New Year’s Day always brings with it a sense of anticipation and optimism — regardless of how tough the previous year may have been.
It’s sort of an artificial but effective dividing line – making us feel that whatever hardships we may have endured in the year prior, there’s reason to press forward with hope and renewed energy.
For many, 2010 was very challenging year as people still struggled with the financial implications of the global recession.
Many local organizations, such as the Red Deer Christmas Bureau, the United Way, and the Red Deer College Food Bank – just to name a few — struggled with keep up with increased demand.
The need at City soup kitchen Loaves and Fishes also shot up with officials scrambling to help more families in need. At one point, there were fears about the future of the ministry because of continued rising demands and unstable support.
On the bright side, the community banded together to help ease the crunch for many of these organizations. The Red Deer Christmas Bureau, after sending out an urgent plea for more donations of toys, ended up with enough to make sure local families would be taken care of. They even have a supply going into 2011.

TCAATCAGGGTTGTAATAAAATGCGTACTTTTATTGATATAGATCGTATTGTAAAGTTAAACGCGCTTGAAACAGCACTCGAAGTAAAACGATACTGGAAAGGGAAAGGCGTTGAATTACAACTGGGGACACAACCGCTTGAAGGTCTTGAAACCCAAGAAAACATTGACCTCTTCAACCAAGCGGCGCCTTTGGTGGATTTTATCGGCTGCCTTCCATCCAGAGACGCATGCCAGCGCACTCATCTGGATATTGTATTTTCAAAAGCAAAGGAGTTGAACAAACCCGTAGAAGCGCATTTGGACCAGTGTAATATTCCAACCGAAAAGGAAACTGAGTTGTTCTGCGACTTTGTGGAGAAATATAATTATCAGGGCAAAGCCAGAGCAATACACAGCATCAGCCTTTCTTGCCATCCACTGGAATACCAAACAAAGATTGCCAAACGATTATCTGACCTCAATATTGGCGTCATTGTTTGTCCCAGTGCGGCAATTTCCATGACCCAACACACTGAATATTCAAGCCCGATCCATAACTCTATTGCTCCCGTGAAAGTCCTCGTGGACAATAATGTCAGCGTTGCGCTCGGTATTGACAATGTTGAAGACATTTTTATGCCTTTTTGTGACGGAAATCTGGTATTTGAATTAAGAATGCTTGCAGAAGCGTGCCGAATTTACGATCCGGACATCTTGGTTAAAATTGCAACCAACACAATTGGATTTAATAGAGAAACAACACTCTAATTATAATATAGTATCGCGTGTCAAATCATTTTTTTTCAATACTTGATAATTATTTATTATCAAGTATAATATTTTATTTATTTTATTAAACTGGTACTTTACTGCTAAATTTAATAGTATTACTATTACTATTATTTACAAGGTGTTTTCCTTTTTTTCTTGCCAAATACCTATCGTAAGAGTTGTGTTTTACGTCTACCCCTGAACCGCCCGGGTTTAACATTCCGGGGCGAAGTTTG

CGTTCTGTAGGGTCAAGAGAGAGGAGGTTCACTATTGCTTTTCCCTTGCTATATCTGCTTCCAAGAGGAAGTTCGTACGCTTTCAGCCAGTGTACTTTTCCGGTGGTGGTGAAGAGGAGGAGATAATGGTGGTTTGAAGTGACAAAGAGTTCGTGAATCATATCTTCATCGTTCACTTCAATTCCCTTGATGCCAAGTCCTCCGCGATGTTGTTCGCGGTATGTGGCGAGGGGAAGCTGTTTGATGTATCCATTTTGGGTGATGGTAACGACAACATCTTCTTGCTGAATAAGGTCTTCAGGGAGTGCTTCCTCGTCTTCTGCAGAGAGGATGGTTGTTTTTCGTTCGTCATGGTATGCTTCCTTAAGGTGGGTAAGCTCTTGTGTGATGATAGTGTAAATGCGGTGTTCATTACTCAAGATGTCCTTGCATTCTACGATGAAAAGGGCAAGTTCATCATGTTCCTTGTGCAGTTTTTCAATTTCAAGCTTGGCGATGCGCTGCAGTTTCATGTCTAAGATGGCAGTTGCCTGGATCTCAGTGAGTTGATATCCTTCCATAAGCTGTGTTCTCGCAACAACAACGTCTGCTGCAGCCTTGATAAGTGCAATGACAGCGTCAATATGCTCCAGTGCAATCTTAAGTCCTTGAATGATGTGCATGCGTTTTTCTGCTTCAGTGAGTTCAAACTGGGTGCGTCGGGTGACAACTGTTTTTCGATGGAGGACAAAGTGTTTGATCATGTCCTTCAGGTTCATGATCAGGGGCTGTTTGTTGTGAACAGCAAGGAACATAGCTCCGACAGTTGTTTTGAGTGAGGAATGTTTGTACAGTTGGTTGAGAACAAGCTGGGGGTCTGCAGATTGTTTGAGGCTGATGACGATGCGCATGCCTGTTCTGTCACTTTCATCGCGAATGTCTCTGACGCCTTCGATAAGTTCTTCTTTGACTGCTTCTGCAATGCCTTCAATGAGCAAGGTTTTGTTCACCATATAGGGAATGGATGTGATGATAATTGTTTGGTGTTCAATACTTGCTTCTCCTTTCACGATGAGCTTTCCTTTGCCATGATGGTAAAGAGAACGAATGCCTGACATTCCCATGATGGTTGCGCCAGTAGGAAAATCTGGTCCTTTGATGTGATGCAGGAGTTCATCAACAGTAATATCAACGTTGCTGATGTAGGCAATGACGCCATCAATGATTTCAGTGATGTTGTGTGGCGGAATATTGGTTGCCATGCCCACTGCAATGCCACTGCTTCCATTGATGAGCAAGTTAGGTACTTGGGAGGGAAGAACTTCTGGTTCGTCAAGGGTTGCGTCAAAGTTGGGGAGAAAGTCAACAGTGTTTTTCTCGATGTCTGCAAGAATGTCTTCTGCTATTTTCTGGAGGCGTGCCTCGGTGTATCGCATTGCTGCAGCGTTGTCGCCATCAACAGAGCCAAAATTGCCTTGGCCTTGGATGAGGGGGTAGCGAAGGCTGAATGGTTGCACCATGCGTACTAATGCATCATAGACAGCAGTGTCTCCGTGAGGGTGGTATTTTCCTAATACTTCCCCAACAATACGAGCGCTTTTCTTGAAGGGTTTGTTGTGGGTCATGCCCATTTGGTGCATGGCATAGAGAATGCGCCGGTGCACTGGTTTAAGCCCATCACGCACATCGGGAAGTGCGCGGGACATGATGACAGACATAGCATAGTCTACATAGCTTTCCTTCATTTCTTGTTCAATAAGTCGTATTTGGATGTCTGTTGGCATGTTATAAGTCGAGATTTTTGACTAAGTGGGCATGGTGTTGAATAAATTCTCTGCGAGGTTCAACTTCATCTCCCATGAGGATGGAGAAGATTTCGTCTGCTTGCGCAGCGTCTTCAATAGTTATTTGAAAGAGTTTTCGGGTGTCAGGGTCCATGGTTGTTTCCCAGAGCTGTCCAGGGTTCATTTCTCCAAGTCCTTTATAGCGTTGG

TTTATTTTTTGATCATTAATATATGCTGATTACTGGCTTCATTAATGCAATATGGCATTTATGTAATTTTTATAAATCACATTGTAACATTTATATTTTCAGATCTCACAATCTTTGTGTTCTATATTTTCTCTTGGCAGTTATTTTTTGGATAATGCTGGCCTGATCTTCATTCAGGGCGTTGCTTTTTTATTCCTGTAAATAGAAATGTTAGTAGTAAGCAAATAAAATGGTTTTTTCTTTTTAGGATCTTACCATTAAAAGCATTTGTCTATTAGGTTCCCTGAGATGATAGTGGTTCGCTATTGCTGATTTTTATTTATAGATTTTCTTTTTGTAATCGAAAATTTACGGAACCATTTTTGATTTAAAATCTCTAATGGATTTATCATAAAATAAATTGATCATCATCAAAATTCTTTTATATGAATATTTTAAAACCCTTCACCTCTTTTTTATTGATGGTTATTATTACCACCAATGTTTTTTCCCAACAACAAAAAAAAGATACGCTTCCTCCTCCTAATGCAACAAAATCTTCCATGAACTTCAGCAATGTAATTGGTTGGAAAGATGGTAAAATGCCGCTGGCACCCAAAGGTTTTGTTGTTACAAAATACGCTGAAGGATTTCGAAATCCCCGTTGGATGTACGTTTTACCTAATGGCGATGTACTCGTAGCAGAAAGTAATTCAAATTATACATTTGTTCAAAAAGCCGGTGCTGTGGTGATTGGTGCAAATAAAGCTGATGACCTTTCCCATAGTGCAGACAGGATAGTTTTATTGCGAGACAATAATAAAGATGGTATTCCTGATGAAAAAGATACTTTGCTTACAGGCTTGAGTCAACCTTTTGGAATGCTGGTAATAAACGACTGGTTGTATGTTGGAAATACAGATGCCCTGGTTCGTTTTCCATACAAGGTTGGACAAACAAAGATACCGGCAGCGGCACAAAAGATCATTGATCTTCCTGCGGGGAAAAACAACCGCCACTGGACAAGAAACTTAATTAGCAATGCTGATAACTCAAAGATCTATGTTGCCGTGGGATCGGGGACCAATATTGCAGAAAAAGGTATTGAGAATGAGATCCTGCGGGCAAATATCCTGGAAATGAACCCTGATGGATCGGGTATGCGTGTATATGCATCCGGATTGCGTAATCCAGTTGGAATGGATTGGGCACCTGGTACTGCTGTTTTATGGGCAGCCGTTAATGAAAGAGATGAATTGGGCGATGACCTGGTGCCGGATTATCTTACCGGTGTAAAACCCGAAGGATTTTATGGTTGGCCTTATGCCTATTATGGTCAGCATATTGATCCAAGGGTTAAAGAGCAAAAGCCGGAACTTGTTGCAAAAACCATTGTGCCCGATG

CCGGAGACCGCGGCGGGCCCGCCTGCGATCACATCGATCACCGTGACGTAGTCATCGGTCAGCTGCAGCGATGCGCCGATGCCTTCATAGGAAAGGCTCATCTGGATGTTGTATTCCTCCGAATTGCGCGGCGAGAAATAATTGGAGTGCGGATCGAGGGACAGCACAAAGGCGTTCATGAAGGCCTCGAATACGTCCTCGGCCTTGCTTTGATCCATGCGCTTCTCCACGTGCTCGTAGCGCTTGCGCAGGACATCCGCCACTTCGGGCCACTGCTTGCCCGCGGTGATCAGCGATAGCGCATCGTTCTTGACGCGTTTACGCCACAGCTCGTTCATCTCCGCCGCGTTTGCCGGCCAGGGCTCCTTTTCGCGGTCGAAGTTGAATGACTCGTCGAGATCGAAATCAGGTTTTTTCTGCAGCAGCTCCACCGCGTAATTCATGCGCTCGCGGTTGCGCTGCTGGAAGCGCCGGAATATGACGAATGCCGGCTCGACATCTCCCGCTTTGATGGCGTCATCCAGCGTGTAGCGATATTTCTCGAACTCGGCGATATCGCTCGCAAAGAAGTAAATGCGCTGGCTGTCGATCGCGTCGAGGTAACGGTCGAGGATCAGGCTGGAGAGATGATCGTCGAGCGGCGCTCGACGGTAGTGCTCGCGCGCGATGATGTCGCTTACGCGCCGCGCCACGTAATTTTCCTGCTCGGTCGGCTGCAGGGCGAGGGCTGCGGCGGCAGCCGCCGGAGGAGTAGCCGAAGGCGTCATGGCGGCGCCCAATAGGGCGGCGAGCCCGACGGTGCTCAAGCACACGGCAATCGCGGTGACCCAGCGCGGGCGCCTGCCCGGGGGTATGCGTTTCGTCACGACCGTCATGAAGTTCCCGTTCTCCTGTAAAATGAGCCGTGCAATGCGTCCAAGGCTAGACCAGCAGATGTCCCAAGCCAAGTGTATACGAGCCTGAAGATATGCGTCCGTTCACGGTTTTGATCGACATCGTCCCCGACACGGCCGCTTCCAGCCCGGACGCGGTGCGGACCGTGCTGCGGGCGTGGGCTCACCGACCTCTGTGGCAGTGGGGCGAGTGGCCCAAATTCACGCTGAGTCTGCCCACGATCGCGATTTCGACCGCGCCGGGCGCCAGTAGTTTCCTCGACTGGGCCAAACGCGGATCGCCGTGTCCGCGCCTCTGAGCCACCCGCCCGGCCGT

The final weeks of the United Way’s campaign also showed promise as people stepped up to support the cause and helped close the fundraising gap.
So here in Red Deer, we have much to be thankful for.
Whenever there is some sort of crisis, you can always count on the generosity of Red Deerians to help ease the pain. Time and again, we in the media hear about how helpful and sensitive local citizens are to others in need.
And while no one is advocating we develop a kind of tunnel vision and ignore global calamities both financial and otherwise, knowing that we have a community that consistently steps up to help does offer a kind of tonic for frazzled nerves in today’s constantly changing world.
And speaking of New Year’s, there’s the resolutions to consider as well. They typically are about personal goals, but perhaps we should look outward and continue to make our community a better place.
An example of a superb resolution would be to support a local family next Christmas, volunteer at Loaves and Fishes or the Red Deer Food Bank, or help with the Salvation Army’s Kettle campaign next season.
These are just few ways to make a real difference in someone’s life while enriching your own.